Let me be clear: the title of this debate is NOT "The former members of Laughing Coffin should be put on trial and sent to prison". In fact, because of this, if there was no proof that somebody was with LC, he would be cleared of all charges during the trial (key word being trial), so that still would provide no problem for Pro.

My opponent has accepted a position which is nearly impossible to defend, and as a result the arguments that he has been able to develop have no solid foundation. I have just destroyed the foundation of nearly his entire case, and here's to hoping that he can recover his case during the next round. I await his response.



My opponent's responses are just insufficient to warrant back for the arguments I'm presenting against him. Let's go down the flow:

Argument One: Responsibility

First, extend out the second response I make that killing in the real world isn't equivalent to killing in real life. We don't arrest people for PKing other people in World of Warcraft or for going on a killing spree in Call of Duty. Just because someone died in a technical mishap while playing a game doesn't mean that the two acts are equivalent. He's 100% dropped this argument, so hold it against him. Don't let him respond to it in the last round since it'd be a) a new response which is unfair for me to have to deal with and b) he had the chance to respond to it in his last round and chose not to, so hold the drop against him.

Second, my opponent is confusing what actually killed the players in SAO. None of the players autopsy reports showed being stabbed by a sword or falling off a cliff or dying to packs of monsters as their cause of death. They all died from damage to the brain associated with an electromagentic pulse from the Amusphere on their heads. This places the responsibility of the deaths on one of two parties: Angus, the company that designed the Amusphere, or Akihiko Kayaba, the man who designed the game to interact with the Amusphere's in such a manner. And given that the company never intended for the devices to be used lethally, they can't really be held criminally responsible. That leaves the responsibility, and thus the only thing the courts are going to look at, on the hands of Akihiko Kayaba, not the LC members. /debate

Third, extend out my argument about how trying them is actually impossible to do in Japan. He tries to respond back to this by saying we can assume that the US and Japan share similar legal systems, but I've already showed a specific difference that cripples the ability to even try LC members. Extend out the wikipedia argument I show that says that even if the LC members were to confess, in Japan prosecuters still have to submit evidence showing guilt before the suspect can even be tried. This is absolutely damning to my opponent because the only possible evidence he could provide would be a) heresay ("He says I'm LC, I say I'm not.") and b) entirely unreliable. Refer back to the argument that I make about how eye-witness testimony is highly unreliable, meaning that it won't hold up in a court of law.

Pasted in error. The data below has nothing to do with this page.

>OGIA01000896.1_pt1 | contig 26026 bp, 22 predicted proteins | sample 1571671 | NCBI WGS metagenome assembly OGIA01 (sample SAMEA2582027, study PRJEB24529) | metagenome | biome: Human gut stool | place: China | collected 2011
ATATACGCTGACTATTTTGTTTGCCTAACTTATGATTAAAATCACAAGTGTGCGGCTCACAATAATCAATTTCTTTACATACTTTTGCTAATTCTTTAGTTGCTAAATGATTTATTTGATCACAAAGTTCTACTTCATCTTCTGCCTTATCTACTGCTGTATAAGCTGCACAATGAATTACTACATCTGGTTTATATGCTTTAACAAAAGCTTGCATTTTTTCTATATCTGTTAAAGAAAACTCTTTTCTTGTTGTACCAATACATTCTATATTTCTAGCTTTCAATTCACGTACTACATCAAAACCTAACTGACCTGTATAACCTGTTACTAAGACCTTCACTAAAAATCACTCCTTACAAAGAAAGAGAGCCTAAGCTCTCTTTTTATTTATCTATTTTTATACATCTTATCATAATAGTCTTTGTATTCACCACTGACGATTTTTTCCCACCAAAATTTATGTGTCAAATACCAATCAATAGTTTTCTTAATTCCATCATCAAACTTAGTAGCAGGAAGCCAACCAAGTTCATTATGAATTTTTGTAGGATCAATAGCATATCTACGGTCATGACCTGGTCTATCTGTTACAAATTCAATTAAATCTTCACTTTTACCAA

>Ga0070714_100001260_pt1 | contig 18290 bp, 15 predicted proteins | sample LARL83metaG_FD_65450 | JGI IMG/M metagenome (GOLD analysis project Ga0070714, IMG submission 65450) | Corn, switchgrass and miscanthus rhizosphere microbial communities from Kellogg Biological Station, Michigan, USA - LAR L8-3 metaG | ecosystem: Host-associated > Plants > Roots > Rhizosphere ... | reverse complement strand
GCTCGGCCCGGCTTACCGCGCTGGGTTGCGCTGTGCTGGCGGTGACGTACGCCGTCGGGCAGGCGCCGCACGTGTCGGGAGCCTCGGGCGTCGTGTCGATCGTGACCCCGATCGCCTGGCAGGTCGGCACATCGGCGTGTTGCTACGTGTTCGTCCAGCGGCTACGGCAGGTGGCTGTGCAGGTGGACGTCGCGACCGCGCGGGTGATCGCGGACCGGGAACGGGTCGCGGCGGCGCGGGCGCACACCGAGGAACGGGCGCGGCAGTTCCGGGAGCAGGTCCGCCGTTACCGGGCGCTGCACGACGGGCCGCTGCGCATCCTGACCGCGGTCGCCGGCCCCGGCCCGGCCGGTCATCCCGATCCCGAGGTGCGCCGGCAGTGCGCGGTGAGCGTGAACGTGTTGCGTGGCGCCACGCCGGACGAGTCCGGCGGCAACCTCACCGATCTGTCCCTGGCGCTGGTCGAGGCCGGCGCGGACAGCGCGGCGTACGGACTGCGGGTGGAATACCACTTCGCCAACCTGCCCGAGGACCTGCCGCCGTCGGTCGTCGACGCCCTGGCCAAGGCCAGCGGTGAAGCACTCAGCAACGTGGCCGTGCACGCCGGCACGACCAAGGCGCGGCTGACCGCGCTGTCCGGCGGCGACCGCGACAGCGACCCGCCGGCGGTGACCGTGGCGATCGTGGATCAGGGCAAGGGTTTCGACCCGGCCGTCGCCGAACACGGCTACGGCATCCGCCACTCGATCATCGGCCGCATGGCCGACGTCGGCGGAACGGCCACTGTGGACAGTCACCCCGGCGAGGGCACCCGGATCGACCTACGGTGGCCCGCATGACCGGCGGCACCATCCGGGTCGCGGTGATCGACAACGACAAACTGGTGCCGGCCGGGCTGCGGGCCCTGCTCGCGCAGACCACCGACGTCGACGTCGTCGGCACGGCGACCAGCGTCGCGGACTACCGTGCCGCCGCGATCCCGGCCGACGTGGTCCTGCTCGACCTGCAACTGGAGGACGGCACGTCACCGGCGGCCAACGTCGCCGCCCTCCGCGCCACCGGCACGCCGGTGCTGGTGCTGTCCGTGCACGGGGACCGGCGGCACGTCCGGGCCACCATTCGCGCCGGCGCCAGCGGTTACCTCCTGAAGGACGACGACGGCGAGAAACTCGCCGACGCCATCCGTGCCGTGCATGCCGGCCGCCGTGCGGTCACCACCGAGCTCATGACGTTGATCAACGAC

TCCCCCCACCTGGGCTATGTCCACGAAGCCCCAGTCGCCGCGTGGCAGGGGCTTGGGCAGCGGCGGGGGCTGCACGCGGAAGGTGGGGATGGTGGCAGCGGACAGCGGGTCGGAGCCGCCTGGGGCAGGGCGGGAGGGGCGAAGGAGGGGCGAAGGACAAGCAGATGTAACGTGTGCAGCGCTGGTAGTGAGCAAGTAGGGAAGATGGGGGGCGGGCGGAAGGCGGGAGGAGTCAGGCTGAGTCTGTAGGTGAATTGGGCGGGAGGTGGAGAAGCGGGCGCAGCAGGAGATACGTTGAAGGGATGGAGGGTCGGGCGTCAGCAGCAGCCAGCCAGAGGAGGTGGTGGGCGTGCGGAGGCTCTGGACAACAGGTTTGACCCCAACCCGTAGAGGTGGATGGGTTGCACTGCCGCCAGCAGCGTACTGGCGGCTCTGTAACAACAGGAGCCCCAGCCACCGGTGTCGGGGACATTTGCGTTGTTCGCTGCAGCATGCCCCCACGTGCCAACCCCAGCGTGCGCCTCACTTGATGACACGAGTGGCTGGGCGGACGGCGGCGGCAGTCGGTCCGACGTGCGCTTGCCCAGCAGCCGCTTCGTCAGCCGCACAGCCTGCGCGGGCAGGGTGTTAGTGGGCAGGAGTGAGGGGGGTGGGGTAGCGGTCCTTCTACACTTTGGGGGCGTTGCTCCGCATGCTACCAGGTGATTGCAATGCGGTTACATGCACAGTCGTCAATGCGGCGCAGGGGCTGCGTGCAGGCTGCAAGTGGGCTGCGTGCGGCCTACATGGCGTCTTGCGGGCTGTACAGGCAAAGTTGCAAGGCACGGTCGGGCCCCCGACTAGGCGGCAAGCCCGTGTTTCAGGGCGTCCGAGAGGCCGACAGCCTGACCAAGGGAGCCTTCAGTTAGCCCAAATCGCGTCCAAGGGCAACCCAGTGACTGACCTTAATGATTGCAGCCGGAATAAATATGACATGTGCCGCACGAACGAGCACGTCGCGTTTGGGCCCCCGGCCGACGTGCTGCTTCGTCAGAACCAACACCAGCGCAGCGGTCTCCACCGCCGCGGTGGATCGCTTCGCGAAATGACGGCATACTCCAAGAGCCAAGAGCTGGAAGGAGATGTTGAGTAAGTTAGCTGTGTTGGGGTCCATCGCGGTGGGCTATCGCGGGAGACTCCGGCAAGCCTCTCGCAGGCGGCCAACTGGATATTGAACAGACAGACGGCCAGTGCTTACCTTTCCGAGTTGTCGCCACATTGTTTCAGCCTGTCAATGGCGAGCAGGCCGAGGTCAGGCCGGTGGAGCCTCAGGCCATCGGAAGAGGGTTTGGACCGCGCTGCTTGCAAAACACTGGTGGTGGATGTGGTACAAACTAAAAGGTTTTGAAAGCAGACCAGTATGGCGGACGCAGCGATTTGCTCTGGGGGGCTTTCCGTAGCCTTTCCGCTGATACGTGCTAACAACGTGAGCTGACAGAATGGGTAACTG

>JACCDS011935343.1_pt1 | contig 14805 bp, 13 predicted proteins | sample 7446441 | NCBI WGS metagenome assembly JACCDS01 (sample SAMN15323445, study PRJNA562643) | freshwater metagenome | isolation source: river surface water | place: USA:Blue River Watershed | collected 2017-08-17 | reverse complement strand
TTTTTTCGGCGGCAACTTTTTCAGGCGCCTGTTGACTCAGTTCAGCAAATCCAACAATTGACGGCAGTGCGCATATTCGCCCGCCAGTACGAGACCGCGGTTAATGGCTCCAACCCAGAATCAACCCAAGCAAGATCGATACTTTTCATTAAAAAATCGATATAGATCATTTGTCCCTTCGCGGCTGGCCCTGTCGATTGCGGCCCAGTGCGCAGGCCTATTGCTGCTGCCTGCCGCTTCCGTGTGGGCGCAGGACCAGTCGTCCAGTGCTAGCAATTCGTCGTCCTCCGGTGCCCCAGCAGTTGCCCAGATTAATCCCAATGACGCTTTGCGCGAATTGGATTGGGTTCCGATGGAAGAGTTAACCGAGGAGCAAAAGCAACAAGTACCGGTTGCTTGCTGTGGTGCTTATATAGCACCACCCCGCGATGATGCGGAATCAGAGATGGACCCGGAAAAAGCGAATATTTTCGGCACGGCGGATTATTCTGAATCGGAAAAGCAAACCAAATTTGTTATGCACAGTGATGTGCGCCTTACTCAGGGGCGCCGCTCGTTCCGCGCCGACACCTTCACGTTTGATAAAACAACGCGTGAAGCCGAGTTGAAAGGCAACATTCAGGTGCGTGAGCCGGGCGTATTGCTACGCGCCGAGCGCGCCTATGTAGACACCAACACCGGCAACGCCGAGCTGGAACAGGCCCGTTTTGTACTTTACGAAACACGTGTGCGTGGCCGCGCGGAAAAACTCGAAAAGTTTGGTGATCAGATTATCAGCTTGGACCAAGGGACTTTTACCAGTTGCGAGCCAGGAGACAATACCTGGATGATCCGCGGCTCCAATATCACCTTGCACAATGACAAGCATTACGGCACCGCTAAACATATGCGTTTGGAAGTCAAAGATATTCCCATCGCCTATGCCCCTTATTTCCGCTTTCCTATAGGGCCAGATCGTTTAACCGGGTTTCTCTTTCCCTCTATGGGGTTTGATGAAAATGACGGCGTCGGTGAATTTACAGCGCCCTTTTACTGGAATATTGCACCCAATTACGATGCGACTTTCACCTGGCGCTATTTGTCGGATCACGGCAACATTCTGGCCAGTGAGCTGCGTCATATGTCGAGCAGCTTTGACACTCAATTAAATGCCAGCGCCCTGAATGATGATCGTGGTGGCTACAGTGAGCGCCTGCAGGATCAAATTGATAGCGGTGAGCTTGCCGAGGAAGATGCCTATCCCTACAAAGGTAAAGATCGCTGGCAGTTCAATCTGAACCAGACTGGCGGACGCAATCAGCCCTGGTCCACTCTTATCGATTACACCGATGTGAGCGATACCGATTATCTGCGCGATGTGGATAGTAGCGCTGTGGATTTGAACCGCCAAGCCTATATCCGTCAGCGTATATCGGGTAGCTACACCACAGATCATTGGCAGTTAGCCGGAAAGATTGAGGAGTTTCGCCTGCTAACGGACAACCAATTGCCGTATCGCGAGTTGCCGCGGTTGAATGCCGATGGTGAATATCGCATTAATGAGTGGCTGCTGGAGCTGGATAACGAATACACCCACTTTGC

This argument is the first place you're negating the resolution. I'm showing you that not only are the LC members not responsible because killing in a video game =/= killing in real life, not only am I showing you that the actual person resposible for the deaths is the creator of SAO, not the players in the game, but that even if we were going to hold them responsible, it would be impossible to try them because the evidence required to try them simply wouldn't exist. He's doing an insufficient job of responding to the arguments I'm making here, so hold this against him. Don't let him respond to any of the things he's dropped here because it's unfair to me and he had the opportunity to do so and didn't.

Argument Two: Danger to Society

Extend out the turn I make here about how if killing was what made the LC members a danger to society, then we'd also be forced to try and arrest literally every single major protagonist in the show because, at one point or another, literally all of them have killed someone. Prefer my interpretation since I'm quoting the literal text of what he said ("It is clear that Kouichi's choices within SAO determined what kind of person he would be in the real world. He killed people within SAO and thus he became twisted to the point where he was willing to kill people in real life.") to show that it's the killing that's making people twisted. This would mean that every single protagonist would also be a danger to society. By his logic the LC members can simply testify against them, since he values witness testimony so highly, so they would be convincted. This puts my opponent in a double bind: either witness testimony is important and we imprison every single protagonist in SAO, which causes the resolution to create more harm than it solves by imprisoning innocents, or that witness testimony isn't as important, and then it's impossible to take the LC members to trial, which negates the resolution. Eithe way, he loses off of this argument.

Argument Three: Deterrence

Don't let him just kick this argument. Extend the third point I made about deterrence about how the internal logic of this argument implies that the members of the LC actually aren't guilty, but rather the creator of the game is guilty. There's no reason to deter people from making another death game unless we're holding the people who create the death game responsible. He doesn't respond to this and it's an internal link turn to his first argument, which is the crux of his entire case. This dropped turn is reason enough to drop him and vote con. Don't let him try to fix this game-over mistake in the last round.

Counter-Argument Two: Rehabilitation